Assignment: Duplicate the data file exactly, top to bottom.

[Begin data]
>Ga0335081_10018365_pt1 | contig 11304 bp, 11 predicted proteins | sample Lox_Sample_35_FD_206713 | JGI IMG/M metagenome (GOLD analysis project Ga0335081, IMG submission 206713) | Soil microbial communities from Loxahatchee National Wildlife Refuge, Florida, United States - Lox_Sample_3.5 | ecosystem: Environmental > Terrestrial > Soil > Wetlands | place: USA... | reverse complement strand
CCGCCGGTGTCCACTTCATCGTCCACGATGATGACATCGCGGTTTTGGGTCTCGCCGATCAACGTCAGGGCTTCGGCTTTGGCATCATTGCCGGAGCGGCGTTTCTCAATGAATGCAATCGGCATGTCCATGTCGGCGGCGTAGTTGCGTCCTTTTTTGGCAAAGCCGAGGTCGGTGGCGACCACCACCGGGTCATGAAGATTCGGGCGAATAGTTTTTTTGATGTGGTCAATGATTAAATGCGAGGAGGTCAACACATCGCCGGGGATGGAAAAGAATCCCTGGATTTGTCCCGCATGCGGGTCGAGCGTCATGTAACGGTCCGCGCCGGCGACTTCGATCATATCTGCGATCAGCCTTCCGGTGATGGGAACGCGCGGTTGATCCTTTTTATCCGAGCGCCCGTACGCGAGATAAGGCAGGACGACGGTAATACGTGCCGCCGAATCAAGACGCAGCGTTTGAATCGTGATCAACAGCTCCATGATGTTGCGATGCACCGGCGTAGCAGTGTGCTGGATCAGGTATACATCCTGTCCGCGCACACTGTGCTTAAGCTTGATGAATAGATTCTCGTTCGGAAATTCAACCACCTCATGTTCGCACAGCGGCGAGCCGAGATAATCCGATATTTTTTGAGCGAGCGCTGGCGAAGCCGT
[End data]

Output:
>Ga0335081_10018365_pt1 | contig 11304 bp, 11 predicted proteins | sample Lox_Sample_35_FD_206713 | JGI IMG/M metagenome (GOLD analysis project Ga0335081, IMG submission 206713) | Soil microbial communities from Loxahatchee National Wildlife Refuge, Florida, United States - Lox_Sample_3.5 | ecosystem: Environmental > Terrestrial > Soil > Wetlands | place: USA... | reverse complement strand
CCGCCGGTGTCCACTTCATCGTCCACGATGATGACATCGCGGTTTTGGGTCTCGCCGATCAACGTCAGGGCTTCGGCTTTGGCATCATTGCCGGAGCGGCGTTTCTCAATGAATGCAATCGGCATGTCCATGTCGGCGGCGTAGTTGCGTCCTTTTTTGGCAAAGCCGAGGTCGGTGGCGACCACCACCGGGTCATGAAGATTCGGGCGAATAGTTTTTTTGATGTGGTCAATGATTAAATGCGAGGAGGTCAACACATCGCCGGGGATGGAAAAGAATCCCTGGATTTGTCCCGCATGCGGGTCGAGCGTCATGTAACGGTCCGCGCCGGCGACTTCGATCATATCTGCGATCAGCCTTCCGGTGATGGGAACGCGCGGTTGATCCTTTTTATCCGAGCGCCCGTACGCGAGATAAGGCAGGACGACGGTAATACGTGCCGCCGAATCAAGACGCAGCGTTTGAATCGTGATCAACAGCTCCATGATGTTGCGATGCACCGGCGTAGCAGTGTGCTGGATCAGGTATACATCCTGTCCGCGCACACTGTGCTTAAGCTTGATGAATAGATTCTCGTTCGGAAATTCAACCACCTCATGTTCGCACAGCGGCGAGCCGAGATAATCCGATATTTTTTGAGCGAGCGCTGGCGAAGCCGT